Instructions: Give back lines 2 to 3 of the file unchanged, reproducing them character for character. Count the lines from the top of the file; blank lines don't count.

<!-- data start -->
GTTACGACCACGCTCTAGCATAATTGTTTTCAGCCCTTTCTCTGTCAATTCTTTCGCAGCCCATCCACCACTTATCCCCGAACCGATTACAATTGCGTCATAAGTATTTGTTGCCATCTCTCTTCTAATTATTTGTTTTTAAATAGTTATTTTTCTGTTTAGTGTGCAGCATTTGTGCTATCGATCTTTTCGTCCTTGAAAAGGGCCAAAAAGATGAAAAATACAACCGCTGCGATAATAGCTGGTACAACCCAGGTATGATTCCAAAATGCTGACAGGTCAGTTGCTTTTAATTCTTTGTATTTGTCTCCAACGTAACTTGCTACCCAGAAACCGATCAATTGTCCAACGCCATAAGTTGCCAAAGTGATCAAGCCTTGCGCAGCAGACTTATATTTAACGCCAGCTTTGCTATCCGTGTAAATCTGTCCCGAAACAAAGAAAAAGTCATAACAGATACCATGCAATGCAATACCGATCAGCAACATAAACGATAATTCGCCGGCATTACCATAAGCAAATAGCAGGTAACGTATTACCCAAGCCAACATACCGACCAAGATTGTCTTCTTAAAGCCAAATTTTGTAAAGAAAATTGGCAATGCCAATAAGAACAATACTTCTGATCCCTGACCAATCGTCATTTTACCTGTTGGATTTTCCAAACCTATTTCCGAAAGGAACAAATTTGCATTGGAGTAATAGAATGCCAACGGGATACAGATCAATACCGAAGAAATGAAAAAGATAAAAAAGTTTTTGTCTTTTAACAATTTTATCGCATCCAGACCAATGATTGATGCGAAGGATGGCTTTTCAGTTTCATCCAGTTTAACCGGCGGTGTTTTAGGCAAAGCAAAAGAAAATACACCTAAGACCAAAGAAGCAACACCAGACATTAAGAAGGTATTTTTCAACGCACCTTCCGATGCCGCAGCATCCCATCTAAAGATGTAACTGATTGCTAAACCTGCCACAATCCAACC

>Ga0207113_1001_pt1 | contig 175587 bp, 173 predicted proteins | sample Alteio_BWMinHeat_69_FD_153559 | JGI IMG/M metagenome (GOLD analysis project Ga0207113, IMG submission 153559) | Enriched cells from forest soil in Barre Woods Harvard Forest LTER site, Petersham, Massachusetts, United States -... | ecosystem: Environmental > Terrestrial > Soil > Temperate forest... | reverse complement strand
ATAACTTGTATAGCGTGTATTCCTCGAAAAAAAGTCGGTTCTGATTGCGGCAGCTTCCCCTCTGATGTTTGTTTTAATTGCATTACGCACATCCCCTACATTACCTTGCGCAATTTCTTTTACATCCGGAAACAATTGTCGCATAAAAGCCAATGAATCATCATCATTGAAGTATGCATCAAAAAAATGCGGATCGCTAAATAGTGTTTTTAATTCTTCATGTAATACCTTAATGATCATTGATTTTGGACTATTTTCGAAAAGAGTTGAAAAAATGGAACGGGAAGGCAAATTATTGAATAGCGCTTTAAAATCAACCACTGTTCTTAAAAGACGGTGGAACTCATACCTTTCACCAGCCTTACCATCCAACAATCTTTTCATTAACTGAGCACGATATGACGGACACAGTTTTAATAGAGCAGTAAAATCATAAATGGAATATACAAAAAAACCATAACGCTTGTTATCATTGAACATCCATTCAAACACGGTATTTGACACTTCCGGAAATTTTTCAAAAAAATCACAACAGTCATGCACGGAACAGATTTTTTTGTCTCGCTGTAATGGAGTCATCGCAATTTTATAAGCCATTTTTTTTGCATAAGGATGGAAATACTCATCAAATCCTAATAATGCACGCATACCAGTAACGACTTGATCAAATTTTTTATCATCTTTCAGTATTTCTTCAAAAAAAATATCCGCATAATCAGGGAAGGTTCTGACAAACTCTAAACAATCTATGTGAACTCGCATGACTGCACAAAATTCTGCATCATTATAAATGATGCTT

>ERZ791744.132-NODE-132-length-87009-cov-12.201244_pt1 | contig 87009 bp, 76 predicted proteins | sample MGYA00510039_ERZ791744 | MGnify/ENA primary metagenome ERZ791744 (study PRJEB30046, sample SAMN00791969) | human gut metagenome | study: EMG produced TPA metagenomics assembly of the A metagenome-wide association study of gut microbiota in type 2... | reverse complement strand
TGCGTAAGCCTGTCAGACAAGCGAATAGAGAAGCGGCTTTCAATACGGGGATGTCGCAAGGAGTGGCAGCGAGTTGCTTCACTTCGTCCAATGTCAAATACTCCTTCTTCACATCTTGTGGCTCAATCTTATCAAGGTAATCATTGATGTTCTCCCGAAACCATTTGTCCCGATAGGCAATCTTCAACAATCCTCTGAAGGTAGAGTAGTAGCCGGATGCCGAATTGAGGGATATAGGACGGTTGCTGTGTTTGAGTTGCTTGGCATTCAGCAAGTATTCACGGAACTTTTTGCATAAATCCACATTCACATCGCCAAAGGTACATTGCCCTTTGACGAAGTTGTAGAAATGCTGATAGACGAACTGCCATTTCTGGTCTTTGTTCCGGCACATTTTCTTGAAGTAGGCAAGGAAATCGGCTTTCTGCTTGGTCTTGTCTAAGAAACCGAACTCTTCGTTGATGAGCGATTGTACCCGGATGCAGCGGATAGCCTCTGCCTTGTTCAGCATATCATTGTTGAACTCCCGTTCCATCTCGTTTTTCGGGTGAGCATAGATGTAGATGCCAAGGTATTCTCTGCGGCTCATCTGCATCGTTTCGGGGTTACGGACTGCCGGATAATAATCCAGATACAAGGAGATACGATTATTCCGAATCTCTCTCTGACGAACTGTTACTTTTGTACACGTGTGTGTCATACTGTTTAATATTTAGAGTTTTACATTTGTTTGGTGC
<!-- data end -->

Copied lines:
>Ga0207113_1001_pt1 | contig 175587 bp, 173 predicted proteins | sample Alteio_BWMinHeat_69_FD_153559 | JGI IMG/M metagenome (GOLD analysis project Ga0207113, IMG submission 153559) | Enriched cells from forest soil in Barre Woods Harvard Forest LTER site, Petersham, Massachusetts, United States -... | ecosystem: Environmental > Terrestrial > Soil > Temperate forest... | reverse complement strand
ATAACTTGTATAGCGTGTATTCCTCGAAAAAAAGTCGGTTCTGATTGCGGCAGCTTCCCCTCTGATGTTTGTTTTAATTGCATTACGCACATCCCCTACATTACCTTGCGCAATTTCTTTTACATCCGGAAACAATTGTCGCATAAAAGCCAATGAATCATCATCATTGAAGTATGCATCAAAAAAATGCGGATCGCTAAATAGTGTTTTTAATTCTTCATGTAATACCTTAATGATCATTGATTTTGGACTATTTTCGAAAAGAGTTGAAAAAATGGAACGGGAAGGCAAATTATTGAATAGCGCTTTAAAATCAACCACTGTTCTTAAAAGACGGTGGAACTCATACCTTTCACCAGCCTTACCATCCAACAATCTTTTCATTAACTGAGCACGATATGACGGACACAGTTTTAATAGAGCAGTAAAATCATAAATGGAATATACAAAAAAACCATAACGCTTGTTATCATTGAACATCCATTCAAACACGGTATTTGACACTTCCGGAAATTTTTCAAAAAAATCACAACAGTCATGCACGGAACAGATTTTTTTGTCTCGCTGTAATGGAGTCATCGCAATTTTATAAGCCATTTTTTTTGCATAAGGATGGAAATACTCATCAAATCCTAATAATGCACGCATACCAGTAACGACTTGATCAAATTTTTTATCATCTTTCAGTATTTCTTCAAAAAAAATATCCGCATAATCAGGGAAGGTTCTGACAAACTCTAAACAATCTATGTGAACTCGCATGACTGCACAAAATTCTGCATCATTATAAATGATGCTT